Octoroon Critique Analysis

1006 Words 5 Pages
An Octoroon Performance Critique I had the opportunity to attend Theatre UCF’s production of An Octoroon at the UCF Theatre in Orlando, Florida. Throughout my life, I have had the experience of going to productions at the secondary school level, club level, collegiate, and professional/Broadway level. In my opinion, Broadway shows have always amazed me and continue to bring the highest level of acting and musicality. However, shows at the secondary, club, and collegiate level all have the opportunity to be better than one another. In saying this, I was had an unpleasant surprise when I went to see Theatre UCF’s production of The Octoroon. Because of the disagreement among acting, design and technology, directing and choreography, and stage …show more content…
I felt it made the audience-actor relationship quite awkward, as the beginning scene with M’Closky getting dressed could have began with him portrayed in more clothing. I found the plot in the beginning of the show to be quite confusing. Aside from the partial nudity, the opening scene contained M’Closky breaking the fourth wall while telling a story about himself and his “therapist” during a therapy session. At the end of this dialogue, M’Closky states that he “could never afford no therapist” and the whole story was false. However, he continues to reference the therapist during the rest of the scene. I found this confusing and a waste of dialogue. If it is one thing that I can applaud the cast on, it is projection. The theater, which I would consider to have a proscenium stage, had very good acoustics, partially due to its acoustic sound panels. Because of this, the actors’ and actresses’ voice projection was heard loud and clear. No microphones were used in this production to amplify the voices of the …show more content…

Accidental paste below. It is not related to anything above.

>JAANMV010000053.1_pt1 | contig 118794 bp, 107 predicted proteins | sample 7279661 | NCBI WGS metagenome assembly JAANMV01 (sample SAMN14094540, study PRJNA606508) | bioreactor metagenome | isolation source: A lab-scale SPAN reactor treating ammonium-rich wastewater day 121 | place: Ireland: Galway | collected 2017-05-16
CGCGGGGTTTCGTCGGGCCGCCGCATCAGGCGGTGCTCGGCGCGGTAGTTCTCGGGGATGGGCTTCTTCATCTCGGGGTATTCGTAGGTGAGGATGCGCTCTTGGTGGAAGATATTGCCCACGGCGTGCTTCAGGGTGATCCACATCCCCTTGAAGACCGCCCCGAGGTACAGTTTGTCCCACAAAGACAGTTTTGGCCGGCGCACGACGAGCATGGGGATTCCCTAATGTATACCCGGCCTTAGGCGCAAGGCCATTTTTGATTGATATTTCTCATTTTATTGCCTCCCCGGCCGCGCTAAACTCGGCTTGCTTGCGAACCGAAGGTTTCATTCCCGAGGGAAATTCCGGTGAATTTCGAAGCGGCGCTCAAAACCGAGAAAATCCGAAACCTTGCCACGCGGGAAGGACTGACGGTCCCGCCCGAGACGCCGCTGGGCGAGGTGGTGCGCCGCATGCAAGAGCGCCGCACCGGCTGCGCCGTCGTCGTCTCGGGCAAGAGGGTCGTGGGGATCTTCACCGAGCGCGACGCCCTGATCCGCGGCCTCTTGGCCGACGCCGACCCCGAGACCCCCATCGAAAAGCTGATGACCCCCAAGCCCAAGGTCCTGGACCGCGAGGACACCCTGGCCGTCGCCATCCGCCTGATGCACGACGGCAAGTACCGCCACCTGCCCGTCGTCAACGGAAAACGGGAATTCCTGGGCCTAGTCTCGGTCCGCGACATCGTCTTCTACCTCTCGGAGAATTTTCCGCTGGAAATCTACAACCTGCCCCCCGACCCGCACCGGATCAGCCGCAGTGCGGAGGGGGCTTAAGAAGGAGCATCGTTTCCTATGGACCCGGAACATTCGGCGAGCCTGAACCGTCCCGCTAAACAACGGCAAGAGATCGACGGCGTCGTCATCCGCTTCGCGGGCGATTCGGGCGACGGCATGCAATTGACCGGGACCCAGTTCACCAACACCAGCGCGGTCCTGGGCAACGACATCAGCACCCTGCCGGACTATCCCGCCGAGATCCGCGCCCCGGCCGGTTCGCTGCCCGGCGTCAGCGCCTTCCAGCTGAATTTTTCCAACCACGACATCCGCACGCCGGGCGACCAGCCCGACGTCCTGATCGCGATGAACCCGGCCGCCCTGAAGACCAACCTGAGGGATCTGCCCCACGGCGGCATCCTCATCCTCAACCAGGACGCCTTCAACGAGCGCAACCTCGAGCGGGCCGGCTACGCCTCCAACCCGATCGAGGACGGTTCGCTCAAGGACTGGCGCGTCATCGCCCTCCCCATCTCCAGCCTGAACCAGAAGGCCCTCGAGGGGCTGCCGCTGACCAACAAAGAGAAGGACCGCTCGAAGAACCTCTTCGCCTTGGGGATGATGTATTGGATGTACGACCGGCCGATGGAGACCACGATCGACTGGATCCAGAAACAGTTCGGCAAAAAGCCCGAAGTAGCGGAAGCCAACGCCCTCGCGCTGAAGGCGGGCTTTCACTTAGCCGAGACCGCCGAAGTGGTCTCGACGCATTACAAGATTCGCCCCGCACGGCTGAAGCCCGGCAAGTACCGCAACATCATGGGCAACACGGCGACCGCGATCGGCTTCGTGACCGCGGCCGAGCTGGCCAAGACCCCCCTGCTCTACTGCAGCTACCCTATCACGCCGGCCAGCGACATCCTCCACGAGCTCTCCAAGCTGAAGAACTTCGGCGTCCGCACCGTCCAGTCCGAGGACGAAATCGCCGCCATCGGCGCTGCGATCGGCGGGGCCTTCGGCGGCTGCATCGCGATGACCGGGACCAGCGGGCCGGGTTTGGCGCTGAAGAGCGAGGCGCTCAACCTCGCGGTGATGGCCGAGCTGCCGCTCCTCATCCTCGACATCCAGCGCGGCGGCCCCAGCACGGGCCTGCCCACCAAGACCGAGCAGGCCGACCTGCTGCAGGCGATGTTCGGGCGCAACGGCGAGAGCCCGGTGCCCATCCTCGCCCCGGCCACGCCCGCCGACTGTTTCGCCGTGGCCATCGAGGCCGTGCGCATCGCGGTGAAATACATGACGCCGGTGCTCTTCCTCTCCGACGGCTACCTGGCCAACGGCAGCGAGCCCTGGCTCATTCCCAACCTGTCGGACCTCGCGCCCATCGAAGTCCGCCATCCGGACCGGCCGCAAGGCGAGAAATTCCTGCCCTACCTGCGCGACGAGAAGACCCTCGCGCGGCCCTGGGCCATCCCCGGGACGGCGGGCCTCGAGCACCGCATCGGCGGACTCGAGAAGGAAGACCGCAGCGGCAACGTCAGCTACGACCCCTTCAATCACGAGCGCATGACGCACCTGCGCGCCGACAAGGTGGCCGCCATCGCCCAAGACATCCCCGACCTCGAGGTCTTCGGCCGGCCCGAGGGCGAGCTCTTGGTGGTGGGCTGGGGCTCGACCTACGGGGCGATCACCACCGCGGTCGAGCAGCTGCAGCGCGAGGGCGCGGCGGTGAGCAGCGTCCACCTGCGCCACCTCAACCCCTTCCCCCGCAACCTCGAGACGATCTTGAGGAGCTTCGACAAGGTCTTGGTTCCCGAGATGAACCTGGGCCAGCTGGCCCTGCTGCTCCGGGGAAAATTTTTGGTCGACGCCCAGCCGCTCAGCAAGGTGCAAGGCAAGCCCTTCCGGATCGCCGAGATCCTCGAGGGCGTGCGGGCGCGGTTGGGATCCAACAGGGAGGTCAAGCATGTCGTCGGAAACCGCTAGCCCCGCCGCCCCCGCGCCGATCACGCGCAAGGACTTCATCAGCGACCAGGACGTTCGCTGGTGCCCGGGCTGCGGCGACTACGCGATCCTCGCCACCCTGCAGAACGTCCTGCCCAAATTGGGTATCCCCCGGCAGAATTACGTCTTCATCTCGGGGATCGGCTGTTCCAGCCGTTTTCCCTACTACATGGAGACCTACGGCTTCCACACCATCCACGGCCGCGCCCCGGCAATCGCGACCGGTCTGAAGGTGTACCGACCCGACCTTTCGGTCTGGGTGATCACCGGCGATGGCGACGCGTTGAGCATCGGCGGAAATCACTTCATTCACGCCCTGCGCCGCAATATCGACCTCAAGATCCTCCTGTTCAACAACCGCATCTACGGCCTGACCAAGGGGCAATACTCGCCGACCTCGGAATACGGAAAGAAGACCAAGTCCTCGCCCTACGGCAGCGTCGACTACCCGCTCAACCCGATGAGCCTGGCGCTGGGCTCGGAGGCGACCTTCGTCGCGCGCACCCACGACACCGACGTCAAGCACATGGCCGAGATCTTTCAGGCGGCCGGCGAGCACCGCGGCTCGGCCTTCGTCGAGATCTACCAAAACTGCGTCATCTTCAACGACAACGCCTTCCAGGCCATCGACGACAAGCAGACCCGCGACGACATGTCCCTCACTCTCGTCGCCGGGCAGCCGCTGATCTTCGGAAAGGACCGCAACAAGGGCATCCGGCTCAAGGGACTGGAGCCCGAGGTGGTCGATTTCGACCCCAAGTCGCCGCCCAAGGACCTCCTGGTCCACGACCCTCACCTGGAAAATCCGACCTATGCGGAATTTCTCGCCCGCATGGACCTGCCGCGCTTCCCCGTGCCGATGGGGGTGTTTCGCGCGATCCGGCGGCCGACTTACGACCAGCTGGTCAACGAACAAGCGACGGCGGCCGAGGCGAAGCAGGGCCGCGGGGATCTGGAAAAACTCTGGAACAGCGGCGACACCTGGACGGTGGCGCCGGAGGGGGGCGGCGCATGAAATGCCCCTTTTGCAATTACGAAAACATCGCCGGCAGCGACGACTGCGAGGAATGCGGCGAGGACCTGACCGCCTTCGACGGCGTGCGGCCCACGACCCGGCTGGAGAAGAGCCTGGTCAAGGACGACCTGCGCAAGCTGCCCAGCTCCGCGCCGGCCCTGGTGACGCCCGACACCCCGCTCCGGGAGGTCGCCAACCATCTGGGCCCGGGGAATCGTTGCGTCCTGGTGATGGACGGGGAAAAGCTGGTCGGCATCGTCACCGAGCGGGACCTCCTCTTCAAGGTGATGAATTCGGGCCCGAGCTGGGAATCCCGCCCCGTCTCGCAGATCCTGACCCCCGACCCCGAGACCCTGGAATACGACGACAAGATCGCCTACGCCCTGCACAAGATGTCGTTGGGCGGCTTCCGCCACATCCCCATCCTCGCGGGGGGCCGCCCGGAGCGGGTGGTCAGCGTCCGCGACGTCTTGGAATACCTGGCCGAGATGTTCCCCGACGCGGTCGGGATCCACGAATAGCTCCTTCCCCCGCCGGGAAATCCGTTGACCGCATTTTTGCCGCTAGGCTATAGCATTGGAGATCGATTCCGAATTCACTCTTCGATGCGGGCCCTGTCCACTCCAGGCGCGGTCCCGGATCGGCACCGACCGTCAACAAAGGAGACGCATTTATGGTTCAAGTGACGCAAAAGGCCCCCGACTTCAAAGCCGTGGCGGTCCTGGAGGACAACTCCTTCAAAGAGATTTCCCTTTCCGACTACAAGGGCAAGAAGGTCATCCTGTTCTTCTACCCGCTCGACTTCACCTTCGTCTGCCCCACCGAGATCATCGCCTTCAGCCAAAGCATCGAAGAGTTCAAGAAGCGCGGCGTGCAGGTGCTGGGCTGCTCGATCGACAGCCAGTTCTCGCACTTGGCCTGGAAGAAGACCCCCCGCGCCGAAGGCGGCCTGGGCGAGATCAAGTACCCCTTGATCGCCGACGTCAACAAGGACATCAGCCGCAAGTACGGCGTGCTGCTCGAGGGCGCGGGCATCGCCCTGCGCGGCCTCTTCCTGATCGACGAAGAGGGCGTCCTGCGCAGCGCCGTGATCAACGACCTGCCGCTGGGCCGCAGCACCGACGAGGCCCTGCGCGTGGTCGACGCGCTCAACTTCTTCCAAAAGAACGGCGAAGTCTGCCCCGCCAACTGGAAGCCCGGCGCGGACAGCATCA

In the instances where sound effects and speakers were used, all the cues were met by the technical crew. In the opening scene, M’Closky is seen using a small radio to play music. While the music was playing on it, the actor motioned for the music to play on the overhead speakers, which happened seamlessly. I found it interesting how the sound on a small radio was projected easily throughout the whole theater. I was not too impressed with the design of the set. The only thing that changed about the set throughout the show were the props, until the last scene of the show. I feel like this type of minimalistic set can be portrayed properly in a show like A Chorus Line where the acting and dancing is interesting. I wish I saw a change of scenery throughout the show. The lighting for hte play, however, was great. The way in which the lighting was executed was done in a professional manner. I felt like the light board operator did a nice job of being on-time with all of his cues throughout the production. The different aspects of light helped to portray different moods, weather, and emotions.The design of the costumes was great. I felt like the time period of the slavery era was well portrayed through the

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